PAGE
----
What is a financial bubble?
A bubble refers to a situation where the price of an asset, such a stock, exceeds its fundamental value by a large margin. Financial bubbles can be categorized as stock market bubbles, market bubbles, credit bubbles, and commodity bubbles. Bubbles are created when speculative demand fuels inflated prices rather than intrinsic worth, leading to an eventual pop and spectacular crash. The burst of the dotcom bubble in 2000 and the real estate bubble in 2008 resulting in severe recessions in the U.S. are examples of past financial bubbles.
The 5 stages of a bubble:
Financial bubbles can be broken down into 5 key stages:
- Displacement – The first stage, displacement, occurs when investors become fascinated by a new concept or product, such as a new innovative technology.
- Boom – During the boom, prices rise slowly and then gain momentum as more investors enter the market.
- Euphoria – The euphoria phase sees asset prices skyrocket as more investors jump on the trend, causing valuations to reach extreme levels.
- Profit-taking – At this point, smart investors anticipate the bubble bursting and start to sell their stocks and take profits. However, it is extremely difficult to estimate the exact time a bubble is about to collapse.
- Panic – Once the “smart money” starts to sell, asset prices reverse and descend rapidly as more and more investors exit.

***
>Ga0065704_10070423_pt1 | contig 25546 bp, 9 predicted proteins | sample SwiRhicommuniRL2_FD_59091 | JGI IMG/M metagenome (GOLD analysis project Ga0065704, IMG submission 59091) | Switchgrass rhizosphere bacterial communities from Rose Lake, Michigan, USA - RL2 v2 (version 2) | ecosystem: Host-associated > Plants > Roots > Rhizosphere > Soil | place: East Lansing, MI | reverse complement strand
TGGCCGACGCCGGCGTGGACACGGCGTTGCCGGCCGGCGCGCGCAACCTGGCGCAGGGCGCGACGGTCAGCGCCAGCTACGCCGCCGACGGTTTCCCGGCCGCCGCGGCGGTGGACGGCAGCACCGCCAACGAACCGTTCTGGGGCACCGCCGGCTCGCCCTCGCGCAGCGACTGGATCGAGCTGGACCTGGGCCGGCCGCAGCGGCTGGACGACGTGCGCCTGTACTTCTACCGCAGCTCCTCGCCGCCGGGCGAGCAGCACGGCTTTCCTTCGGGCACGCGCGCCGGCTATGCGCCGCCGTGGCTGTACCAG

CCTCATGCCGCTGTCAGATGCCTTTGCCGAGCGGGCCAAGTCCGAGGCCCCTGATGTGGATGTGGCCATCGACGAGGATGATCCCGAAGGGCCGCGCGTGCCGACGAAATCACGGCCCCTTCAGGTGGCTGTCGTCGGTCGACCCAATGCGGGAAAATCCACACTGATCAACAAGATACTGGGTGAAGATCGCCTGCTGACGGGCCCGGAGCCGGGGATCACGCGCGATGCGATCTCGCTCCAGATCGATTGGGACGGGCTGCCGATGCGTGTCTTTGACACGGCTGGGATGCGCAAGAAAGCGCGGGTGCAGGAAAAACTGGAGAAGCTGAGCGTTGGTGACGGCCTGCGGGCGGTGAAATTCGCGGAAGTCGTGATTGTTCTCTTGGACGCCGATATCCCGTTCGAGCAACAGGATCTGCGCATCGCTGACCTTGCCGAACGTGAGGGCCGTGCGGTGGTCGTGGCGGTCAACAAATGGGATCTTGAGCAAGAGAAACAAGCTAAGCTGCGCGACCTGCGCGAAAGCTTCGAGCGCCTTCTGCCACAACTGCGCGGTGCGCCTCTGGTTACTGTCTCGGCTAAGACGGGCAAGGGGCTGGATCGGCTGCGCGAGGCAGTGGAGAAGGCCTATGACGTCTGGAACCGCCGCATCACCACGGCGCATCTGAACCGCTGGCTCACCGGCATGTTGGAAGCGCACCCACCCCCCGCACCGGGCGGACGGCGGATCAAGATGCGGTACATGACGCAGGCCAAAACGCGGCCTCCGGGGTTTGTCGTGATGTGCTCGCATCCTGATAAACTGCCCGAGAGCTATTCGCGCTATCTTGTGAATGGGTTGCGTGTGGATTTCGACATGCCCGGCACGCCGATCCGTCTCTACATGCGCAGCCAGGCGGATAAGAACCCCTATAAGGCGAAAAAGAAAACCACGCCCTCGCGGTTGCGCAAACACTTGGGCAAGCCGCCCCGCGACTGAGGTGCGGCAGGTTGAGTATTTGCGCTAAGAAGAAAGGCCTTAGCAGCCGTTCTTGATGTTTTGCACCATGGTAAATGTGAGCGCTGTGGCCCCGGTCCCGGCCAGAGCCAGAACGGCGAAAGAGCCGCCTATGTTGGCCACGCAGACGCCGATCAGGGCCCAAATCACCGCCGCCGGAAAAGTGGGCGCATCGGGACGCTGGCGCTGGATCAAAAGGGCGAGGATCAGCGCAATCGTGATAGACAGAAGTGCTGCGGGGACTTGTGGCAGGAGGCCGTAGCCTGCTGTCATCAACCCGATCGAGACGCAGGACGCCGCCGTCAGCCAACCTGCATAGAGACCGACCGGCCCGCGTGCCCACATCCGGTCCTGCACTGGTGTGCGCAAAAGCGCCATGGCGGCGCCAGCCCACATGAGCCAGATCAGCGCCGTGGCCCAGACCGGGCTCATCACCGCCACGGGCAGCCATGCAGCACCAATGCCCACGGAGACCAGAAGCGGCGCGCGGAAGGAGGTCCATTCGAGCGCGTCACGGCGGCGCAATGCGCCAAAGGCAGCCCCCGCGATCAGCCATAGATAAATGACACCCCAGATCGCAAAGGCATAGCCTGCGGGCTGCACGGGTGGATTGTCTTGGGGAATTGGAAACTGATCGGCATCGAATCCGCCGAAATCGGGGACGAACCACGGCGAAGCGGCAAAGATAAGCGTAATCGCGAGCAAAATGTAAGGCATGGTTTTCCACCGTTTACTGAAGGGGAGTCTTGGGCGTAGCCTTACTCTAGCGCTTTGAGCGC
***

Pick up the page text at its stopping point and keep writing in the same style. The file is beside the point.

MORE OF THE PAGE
Tips to prepare for a bubble:
- Maximize your liquid savings – Ensure you have sufficient liquid savings such as checking, savings, and money market accounts to use in a crisis. These resources won’t fluctuate with market conditions and should be your first resources to turn to if a bubble bursts.
- Make a budget and stick to it – A monthly budget is essential to keeping track of your financial health and helps you determine how much money you need for your emergency fund.
- Minimize and monitor your monthly bills – Analyze your existing bills and look for areas to cut down which aren’t a necessity. Reducing your monthly expenses will help you pay your bills if a financial bubble bursts.
- Pay off high-interest debt – Try to pay off debt such as credit cards in order to reduce your monthly interest charges and provide extra cash for financial crises. Additionally, search around for better credit card deals with lower rates if you often struggle to pay your credit card bills on time.
- Maintain a diversified portfolio – Financial bubbles severely impact investors with undiversified portfolios. Minimize risk by investing in a variety of asset classes and industries to avoid losses if one industry experiences a bubble burst.
- Adopt a long-term outlook – Avoid investing in the next hot product and panic-selling when stock prices start to drop. The market will eventually recover and maintaining a long-term outlook will help you ride out the storm.
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